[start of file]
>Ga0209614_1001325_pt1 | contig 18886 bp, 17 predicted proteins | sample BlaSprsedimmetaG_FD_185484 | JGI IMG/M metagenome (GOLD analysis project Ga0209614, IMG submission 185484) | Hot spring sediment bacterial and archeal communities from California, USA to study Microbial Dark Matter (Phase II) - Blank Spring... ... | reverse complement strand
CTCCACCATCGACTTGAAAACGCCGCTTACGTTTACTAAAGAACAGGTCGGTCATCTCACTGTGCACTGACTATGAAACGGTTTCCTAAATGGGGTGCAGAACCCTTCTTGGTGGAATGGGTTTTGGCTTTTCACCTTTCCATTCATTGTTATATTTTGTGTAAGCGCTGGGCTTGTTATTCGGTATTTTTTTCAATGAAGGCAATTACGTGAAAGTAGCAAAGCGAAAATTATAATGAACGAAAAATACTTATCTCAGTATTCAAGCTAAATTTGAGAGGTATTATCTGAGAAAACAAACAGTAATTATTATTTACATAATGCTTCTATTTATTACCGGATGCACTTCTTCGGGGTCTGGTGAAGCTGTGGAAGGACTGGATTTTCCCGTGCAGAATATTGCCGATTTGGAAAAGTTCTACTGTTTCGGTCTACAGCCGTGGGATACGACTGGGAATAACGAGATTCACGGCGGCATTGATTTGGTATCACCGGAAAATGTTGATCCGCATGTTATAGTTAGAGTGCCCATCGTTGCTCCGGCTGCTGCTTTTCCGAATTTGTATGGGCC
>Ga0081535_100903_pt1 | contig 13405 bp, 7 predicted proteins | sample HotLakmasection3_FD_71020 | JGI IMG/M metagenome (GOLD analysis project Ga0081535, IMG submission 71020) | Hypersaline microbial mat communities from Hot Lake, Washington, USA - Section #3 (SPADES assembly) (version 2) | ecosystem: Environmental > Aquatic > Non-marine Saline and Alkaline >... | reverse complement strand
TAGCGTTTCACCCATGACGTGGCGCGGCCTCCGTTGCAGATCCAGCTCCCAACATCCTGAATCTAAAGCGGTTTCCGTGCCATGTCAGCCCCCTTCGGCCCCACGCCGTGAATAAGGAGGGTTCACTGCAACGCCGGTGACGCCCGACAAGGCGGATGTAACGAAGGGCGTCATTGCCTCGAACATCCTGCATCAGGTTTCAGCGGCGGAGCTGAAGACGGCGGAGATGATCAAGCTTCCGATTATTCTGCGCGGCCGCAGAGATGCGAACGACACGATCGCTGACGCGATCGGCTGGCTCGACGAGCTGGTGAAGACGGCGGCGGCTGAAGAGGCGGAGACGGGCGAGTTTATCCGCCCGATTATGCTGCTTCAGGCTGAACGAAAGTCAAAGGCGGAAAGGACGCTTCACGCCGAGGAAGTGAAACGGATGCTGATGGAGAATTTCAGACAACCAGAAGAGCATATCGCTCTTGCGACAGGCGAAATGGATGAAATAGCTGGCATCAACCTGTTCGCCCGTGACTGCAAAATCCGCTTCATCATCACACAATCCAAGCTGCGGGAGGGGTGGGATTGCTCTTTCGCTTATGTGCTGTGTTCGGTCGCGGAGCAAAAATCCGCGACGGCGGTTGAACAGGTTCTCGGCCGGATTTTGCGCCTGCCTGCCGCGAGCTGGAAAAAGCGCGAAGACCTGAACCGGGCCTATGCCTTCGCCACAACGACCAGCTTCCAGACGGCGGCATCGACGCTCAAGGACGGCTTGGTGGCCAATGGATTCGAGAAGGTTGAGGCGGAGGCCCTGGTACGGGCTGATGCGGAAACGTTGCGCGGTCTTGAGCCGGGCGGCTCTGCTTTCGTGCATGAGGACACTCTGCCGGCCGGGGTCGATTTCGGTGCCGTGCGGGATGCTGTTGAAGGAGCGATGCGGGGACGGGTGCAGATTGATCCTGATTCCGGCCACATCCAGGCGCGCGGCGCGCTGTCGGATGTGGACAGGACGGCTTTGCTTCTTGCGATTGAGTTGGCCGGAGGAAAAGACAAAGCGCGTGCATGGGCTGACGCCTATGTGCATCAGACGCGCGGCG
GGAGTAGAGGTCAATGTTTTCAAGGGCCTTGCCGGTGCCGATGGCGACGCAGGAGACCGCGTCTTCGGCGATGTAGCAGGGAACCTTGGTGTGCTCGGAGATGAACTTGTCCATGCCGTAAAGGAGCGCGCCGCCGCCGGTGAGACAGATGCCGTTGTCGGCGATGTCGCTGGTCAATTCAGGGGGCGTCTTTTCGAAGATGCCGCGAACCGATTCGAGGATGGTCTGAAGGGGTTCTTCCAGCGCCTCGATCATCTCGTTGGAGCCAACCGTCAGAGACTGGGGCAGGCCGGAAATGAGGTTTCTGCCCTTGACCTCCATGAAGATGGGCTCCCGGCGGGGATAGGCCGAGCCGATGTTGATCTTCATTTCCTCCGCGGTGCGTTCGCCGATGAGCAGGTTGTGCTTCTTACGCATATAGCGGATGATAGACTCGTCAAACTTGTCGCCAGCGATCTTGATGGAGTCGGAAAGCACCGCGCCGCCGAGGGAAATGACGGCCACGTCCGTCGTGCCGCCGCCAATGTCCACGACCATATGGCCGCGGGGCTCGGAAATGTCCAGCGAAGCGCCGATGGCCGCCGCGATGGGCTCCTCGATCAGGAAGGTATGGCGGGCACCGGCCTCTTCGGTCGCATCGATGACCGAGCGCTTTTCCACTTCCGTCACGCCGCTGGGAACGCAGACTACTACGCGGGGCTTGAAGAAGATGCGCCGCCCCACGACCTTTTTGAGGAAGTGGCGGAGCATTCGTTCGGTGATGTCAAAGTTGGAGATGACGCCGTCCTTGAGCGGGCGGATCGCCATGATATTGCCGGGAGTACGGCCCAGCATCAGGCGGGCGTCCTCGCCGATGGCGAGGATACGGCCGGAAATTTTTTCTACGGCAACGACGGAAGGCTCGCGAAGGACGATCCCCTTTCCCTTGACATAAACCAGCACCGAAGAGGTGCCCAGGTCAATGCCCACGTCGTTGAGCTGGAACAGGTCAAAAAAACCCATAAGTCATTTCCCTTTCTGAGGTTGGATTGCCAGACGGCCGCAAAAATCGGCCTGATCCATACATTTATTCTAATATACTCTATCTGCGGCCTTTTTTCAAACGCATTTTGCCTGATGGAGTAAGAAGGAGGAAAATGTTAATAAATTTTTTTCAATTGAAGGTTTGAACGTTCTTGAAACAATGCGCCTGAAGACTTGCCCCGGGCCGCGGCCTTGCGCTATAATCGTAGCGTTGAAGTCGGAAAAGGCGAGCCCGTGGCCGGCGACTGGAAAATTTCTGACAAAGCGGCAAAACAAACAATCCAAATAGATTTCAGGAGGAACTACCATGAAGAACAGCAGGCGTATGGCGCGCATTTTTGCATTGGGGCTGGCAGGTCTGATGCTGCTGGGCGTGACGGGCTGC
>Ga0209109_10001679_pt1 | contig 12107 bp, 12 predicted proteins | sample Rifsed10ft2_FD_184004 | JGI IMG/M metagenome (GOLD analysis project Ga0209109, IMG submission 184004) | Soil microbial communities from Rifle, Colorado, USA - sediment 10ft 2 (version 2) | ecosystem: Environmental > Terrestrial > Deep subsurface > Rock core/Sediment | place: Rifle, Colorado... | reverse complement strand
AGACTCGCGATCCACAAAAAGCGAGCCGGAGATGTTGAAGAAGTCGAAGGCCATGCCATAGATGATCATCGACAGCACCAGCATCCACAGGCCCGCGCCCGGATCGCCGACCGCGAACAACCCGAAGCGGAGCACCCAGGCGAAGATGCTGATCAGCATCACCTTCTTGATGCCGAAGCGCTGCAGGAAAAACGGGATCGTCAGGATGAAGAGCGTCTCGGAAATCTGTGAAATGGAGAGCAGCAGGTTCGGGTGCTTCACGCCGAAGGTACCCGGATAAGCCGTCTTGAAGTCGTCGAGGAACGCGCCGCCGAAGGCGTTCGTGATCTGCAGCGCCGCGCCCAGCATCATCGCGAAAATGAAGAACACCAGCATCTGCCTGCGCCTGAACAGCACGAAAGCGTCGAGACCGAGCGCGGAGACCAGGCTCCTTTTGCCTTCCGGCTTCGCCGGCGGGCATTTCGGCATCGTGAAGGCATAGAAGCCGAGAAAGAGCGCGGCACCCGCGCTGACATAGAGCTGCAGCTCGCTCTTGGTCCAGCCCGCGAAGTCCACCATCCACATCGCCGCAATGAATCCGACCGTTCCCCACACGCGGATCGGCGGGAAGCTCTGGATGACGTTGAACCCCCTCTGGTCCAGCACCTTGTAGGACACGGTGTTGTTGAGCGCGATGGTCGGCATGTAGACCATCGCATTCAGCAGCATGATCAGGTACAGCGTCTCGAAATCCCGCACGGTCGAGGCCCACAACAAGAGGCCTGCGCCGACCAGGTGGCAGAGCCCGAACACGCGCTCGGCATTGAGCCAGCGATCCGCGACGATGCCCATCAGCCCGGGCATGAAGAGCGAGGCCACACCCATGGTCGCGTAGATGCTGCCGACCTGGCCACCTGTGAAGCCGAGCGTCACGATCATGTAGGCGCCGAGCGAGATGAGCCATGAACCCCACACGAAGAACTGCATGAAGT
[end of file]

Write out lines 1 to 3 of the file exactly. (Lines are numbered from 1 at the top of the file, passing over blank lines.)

>Ga0209614_1001325_pt1 | contig 18886 bp, 17 predicted proteins | sample BlaSprsedimmetaG_FD_185484 | JGI IMG/M metagenome (GOLD analysis project Ga0209614, IMG submission 185484) | Hot spring sediment bacterial and archeal communities from California, USA to study Microbial Dark Matter (Phase II) - Blank Spring... ... | reverse complement strand
CTCCACCATCGACTTGAAAACGCCGCTTACGTTTACTAAAGAACAGGTCGGTCATCTCACTGTGCACTGACTATGAAACGGTTTCCTAAATGGGGTGCAGAACCCTTCTTGGTGGAATGGGTTTTGGCTTTTCACCTTTCCATTCATTGTTATATTTTGTGTAAGCGCTGGGCTTGTTATTCGGTATTTTTTTCAATGAAGGCAATTACGTGAAAGTAGCAAAGCGAAAATTATAATGAACGAAAAATACTTATCTCAGTATTCAAGCTAAATTTGAGAGGTATTATCTGAGAAAACAAACAGTAATTATTATTTACATAATGCTTCTATTTATTACCGGATGCACTTCTTCGGGGTCTGGTGAAGCTGTGGAAGGACTGGATTTTCCCGTGCAGAATATTGCCGATTTGGAAAAGTTCTACTGTTTCGGTCTACAGCCGTGGGATACGACTGGGAATAACGAGATTCACGGCGGCATTGATTTGGTATCACCGGAAAATGTTGATCCGCATGTTATAGTTAGAGTGCCCATCGTTGCTCCGGCTGCTGCTTTTCCGAATTTGTATGGGCC
>Ga0081535_100903_pt1 | contig 13405 bp, 7 predicted proteins | sample HotLakmasection3_FD_71020 | JGI IMG/M metagenome (GOLD analysis project Ga0081535, IMG submission 71020) | Hypersaline microbial mat communities from Hot Lake, Washington, USA - Section #3 (SPADES assembly) (version 2) | ecosystem: Environmental > Aquatic > Non-marine Saline and Alkaline >... | reverse complement strand